I have been MIA for quite some time now. This summer I took a class about helping students manage crisis. It was an awesome class and inspired me to sign up to be a disaster volunteer with the Red Cross- which I did! I think I’m pretty much done all of the online trainings for that and now I’m waiting for the next step. More on that another time.
As I’m starting to get ready for my internship this fall, I have been brainstorming interventions to use with middle school students. Last summer my practicum was at a high school and then earlier this year I was asked to help with the elementary school counseling curriculum. Now it is time to focus on middle schoolers!
People really dislike middle school/middle school kids. Whenever I tell someone I want to work in a middle school I typically get reactions like “WOW!” “Those kids are crazy!” and “It takes a certain person to want to do that!” It is true that the middle school years can be a tough time period for a lot of people. Part of that includes the social aspect of middle school, which can be pretty brutal (i.e. bullying, gossip, rumors, aggression, name calling, exclusion, etc.)
One intervention I keep seeing is using a tube of toothpaste to demonstrate that once something is said out loud, it is difficult to take back. I like that analogy but it isn’t exciting to me. Recently, I’ve stumbled across a couple different versions of lessons that use glitter to demonstrate the effect of gossip. Below I’ve added my own spin on some of the ideas that I’ve read.
GLITTER & GOSSIP
Who doesn’t love glitter?! Just kidding- a lot of people don’t love glitter! I’m almost too afraid to ask any teacher to allow me to do this lesson in their classroom because of the glittery catastrophe that is bound to happen. BUT it’s such an awesome lesson, I think anyone would understand and get over it. 🙂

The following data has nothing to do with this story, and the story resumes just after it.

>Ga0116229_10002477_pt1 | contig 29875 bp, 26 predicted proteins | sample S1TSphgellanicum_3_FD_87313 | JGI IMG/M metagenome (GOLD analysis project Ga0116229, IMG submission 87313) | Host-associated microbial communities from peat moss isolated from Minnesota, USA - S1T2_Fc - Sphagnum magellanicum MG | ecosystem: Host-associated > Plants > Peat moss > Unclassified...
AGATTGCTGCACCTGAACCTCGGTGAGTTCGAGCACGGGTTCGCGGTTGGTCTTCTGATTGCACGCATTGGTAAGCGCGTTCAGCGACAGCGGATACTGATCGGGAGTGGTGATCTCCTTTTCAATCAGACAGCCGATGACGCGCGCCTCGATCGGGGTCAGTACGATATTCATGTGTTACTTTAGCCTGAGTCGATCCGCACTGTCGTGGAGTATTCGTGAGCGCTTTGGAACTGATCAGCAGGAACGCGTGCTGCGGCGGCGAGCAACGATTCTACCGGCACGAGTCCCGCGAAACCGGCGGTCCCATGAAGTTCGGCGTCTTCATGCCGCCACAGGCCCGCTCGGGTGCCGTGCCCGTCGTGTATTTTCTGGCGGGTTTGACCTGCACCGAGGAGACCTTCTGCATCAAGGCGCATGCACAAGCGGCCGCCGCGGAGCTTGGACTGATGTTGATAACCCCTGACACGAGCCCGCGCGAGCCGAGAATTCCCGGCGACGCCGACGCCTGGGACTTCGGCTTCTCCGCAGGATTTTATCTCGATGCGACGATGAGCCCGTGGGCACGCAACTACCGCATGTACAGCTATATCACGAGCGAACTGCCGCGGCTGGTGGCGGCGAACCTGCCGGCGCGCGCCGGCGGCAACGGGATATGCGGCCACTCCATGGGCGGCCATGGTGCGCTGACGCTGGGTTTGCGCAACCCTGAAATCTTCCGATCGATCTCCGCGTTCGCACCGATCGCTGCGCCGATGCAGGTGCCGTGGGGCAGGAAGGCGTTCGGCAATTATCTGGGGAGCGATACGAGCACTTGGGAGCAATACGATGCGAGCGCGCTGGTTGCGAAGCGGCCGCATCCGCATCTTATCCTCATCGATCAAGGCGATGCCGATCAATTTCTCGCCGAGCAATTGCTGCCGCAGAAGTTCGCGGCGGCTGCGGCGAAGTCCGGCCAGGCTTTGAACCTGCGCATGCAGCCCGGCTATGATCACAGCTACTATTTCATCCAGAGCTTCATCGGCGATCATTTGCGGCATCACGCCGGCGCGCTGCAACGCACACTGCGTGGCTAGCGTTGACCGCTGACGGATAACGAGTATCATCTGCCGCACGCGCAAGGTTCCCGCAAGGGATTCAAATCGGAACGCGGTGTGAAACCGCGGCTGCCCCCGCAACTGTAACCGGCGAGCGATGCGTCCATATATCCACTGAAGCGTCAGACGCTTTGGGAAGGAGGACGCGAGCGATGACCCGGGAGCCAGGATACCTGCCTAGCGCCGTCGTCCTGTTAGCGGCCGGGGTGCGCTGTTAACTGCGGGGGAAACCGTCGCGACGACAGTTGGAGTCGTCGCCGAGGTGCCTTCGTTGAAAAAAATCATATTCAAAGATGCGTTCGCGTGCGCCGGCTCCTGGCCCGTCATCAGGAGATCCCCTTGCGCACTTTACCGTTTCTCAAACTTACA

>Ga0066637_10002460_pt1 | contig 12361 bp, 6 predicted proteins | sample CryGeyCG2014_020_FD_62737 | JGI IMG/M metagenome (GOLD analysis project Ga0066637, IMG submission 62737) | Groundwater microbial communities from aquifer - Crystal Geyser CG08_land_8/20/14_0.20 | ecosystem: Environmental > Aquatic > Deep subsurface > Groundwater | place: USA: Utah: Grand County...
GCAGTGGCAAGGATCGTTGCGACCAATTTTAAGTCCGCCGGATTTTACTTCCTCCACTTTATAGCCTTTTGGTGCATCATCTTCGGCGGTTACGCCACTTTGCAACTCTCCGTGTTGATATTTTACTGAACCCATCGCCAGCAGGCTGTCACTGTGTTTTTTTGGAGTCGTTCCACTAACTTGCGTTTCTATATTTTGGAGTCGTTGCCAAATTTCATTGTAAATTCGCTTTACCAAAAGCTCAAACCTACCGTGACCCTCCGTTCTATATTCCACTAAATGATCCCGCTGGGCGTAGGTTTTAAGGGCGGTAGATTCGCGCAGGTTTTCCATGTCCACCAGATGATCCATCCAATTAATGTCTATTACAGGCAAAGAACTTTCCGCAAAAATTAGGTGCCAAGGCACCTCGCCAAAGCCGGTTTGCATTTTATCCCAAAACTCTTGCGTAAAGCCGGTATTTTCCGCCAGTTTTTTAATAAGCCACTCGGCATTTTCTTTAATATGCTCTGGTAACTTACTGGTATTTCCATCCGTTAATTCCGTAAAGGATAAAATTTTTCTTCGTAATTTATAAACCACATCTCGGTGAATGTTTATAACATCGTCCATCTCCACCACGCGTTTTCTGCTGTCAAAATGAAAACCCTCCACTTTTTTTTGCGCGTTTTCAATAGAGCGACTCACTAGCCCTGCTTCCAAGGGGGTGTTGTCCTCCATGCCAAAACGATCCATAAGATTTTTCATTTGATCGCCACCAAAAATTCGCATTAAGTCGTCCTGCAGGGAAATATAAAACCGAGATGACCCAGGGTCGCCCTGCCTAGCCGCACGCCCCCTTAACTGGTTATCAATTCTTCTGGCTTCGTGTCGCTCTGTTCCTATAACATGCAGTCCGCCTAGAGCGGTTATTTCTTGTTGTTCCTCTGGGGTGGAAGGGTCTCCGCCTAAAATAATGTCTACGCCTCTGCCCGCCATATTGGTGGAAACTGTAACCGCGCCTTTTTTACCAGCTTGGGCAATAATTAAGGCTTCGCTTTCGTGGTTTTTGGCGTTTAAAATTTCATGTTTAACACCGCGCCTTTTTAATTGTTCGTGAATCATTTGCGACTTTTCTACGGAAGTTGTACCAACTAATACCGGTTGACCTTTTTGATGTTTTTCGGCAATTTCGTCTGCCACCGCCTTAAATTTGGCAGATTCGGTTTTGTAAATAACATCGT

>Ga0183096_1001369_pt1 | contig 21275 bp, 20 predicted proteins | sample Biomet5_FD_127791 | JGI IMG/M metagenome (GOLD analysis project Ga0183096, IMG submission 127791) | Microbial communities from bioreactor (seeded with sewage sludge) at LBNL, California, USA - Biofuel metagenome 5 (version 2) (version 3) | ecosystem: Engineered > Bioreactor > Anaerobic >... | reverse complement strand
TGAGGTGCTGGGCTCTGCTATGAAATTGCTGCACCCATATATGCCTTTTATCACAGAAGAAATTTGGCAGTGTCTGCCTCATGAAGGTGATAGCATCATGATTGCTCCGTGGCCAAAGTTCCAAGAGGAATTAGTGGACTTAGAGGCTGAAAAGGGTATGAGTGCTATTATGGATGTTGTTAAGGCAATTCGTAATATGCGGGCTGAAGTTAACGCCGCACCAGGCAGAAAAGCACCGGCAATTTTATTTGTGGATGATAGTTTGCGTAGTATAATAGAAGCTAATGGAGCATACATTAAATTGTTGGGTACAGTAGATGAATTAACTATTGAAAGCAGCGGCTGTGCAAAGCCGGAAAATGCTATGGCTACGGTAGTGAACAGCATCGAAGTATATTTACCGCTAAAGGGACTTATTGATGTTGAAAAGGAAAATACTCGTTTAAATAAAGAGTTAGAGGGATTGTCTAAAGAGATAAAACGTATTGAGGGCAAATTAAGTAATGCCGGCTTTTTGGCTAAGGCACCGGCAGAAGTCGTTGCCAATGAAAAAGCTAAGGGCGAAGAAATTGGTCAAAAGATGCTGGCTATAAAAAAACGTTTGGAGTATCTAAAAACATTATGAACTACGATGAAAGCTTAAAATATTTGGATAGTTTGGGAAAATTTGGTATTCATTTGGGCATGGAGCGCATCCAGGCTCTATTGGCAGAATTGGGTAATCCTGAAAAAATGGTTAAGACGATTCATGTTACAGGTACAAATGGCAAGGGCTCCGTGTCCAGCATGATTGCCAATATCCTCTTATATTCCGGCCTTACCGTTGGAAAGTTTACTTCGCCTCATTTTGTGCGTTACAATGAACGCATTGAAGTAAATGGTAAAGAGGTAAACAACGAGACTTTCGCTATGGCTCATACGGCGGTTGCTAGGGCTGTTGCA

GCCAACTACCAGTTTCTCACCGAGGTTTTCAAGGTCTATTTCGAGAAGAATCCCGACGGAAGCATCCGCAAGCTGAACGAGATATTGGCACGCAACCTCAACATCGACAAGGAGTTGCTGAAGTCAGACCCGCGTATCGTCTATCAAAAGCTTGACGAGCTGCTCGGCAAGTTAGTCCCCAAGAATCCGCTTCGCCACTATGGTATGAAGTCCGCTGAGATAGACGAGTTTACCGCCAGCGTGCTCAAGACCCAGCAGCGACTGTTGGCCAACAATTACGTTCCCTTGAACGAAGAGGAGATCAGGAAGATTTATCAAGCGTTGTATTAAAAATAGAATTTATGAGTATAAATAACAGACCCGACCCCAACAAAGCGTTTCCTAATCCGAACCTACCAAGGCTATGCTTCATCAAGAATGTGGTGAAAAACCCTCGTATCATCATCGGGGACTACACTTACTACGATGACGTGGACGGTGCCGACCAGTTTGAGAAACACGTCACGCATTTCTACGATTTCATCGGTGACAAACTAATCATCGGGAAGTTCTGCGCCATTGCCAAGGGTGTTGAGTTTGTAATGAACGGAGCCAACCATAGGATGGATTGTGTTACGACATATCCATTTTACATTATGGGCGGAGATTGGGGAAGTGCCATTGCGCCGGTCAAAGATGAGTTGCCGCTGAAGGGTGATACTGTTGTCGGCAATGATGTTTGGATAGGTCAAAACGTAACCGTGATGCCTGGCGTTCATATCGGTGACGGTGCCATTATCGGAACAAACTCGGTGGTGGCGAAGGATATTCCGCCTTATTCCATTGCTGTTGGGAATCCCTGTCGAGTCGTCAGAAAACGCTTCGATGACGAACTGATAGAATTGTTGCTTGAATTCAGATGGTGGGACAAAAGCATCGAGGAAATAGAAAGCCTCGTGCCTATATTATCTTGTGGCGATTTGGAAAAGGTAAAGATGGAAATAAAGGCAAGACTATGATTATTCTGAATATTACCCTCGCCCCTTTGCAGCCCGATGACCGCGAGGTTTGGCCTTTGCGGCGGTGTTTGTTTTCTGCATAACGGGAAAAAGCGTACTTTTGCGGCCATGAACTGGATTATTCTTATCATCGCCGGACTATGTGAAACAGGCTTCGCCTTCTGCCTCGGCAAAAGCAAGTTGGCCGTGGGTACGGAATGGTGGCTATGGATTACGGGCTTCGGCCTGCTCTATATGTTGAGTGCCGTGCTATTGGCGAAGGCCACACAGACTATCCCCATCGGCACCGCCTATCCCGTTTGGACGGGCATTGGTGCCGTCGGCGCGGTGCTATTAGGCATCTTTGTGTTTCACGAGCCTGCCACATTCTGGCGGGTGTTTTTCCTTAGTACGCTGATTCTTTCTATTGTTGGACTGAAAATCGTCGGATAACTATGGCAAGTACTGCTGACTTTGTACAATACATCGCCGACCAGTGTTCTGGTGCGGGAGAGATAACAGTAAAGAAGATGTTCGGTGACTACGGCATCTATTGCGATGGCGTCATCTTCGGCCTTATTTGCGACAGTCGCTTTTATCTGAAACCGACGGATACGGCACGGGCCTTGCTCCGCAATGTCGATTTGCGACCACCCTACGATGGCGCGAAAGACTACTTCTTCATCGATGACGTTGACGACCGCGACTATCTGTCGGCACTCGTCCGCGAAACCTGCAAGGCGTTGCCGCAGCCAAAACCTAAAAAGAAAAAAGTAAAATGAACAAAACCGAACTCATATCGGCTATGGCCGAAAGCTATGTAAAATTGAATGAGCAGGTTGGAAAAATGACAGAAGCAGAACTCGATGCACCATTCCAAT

I would begin the lesson by getting the students really pumped up. Kids are super competitive and energetic. This lesson can easily be done as a demonstration but presenting it as a challenge and getting all of the students involved may help relieve them of their built up energy. I would divide a classroom into groups, either in teams of two or in smaller groups sitting at tables. Then tell them you have a challenge for them and start betting that they won’t be able to do it- promise to give any team that is able to complete the challenge a pizza party or a week of no homework (trust me- they won’t be able to do it so it is ok to go crazy with your wagers.)
One person on each team will be given a pinch of glitter in their hand. The challenge is that they have to pass all of the glitter, every last speck, all the way down their line or around their circle in 3 minutes. Every person on their team must have a turn passing the glitter, no glitter is allowed to remain on anyone’s body or on the floor, and nobody is allowed to leave to wash their hands. Obviously, this is impossible to do since glitter inevitably gets EVERYWHERE! In fact, it seems like the more you try to contain glitter, the more it spreads.
Next comes the meat of the lesson: How is glitter like gossip?
1. It sticks with people.
2. It is hard to contain.
3. It can easily go where you didn’t intend for it to go.
4. It can seem fun but turn into a mess.
5. Once it is spread, it is hard to get back.